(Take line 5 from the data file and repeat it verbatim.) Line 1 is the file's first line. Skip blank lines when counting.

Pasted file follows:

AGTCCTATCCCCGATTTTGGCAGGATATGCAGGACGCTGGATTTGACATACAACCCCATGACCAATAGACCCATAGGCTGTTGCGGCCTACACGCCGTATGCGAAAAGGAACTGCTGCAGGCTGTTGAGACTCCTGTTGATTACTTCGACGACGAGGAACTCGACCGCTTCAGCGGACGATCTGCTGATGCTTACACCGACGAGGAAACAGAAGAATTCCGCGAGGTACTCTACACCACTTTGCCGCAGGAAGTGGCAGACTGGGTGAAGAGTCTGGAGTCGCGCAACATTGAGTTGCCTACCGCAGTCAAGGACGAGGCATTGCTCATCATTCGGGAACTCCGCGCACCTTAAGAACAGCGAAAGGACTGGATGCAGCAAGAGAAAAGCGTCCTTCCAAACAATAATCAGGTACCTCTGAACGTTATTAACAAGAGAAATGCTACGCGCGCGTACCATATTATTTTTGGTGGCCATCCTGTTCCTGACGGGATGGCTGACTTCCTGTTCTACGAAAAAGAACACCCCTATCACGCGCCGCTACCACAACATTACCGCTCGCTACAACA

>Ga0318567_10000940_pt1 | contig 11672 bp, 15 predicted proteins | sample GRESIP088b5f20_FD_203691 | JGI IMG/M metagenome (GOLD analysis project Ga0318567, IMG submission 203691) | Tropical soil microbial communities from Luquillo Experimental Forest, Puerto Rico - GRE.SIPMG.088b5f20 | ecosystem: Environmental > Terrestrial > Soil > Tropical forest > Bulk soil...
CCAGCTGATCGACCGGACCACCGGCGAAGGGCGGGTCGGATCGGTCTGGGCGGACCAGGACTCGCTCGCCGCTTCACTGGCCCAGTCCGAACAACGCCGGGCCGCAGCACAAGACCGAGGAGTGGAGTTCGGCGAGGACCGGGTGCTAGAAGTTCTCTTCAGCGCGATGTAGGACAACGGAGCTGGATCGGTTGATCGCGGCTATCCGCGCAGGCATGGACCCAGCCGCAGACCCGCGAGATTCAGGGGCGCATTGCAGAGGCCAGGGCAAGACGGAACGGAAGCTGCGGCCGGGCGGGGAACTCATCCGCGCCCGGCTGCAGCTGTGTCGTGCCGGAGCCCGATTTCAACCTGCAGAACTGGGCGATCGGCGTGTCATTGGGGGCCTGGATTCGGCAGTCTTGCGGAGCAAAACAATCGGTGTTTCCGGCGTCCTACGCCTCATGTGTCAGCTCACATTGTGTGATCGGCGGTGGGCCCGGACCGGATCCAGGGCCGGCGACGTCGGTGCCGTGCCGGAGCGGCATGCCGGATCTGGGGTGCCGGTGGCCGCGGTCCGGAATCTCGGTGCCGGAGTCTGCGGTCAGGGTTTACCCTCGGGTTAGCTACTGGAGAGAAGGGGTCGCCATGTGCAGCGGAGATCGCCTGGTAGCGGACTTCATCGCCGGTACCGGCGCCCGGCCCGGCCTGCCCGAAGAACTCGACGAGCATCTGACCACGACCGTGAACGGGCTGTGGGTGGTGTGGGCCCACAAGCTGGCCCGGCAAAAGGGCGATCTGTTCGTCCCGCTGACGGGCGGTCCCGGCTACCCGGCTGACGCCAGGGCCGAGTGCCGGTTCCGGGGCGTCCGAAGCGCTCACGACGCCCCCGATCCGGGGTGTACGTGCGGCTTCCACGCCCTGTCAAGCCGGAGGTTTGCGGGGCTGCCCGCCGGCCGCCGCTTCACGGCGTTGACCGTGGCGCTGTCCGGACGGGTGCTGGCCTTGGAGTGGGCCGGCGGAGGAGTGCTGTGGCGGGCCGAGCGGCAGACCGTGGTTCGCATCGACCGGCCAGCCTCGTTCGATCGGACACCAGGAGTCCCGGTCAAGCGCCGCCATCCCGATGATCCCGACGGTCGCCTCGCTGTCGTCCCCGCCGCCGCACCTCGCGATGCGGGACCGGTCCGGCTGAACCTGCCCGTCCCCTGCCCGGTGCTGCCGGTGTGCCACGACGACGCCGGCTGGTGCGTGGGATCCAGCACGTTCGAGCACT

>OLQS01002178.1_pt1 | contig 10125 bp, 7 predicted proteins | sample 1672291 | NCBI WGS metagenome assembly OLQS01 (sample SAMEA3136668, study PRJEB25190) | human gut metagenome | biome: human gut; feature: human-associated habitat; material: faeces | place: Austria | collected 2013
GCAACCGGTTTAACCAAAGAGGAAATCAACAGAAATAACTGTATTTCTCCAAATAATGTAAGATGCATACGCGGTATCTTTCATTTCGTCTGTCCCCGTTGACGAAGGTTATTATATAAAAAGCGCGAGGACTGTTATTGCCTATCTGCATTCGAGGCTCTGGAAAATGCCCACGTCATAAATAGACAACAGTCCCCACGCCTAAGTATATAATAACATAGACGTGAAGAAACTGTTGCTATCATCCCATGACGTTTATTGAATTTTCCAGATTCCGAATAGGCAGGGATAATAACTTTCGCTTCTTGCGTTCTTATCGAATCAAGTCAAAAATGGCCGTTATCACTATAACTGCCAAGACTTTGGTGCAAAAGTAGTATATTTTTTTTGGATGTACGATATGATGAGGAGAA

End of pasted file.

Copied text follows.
GCAACCGGTTTAACCAAAGAGGAAATCAACAGAAATAACTGTATTTCTCCAAATAATGTAAGATGCATACGCGGTATCTTTCATTTCGTCTGTCCCCGTTGACGAAGGTTATTATATAAAAAGCGCGAGGACTGTTATTGCCTATCTGCATTCGAGGCTCTGGAAAATGCCCACGTCATAAATAGACAACAGTCCCCACGCCTAAGTATATAATAACATAGACGTGAAGAAACTGTTGCTATCATCCCATGACGTTTATTGAATTTTCCAGATTCCGAATAGGCAGGGATAATAACTTTCGCTTCTTGCGTTCTTATCGAATCAAGTCAAAAATGGCCGTTATCACTATAACTGCCAAGACTTTGGTGCAAAAGTAGTATATTTTTTTTGGATGTACGATATGATGAGGAGAA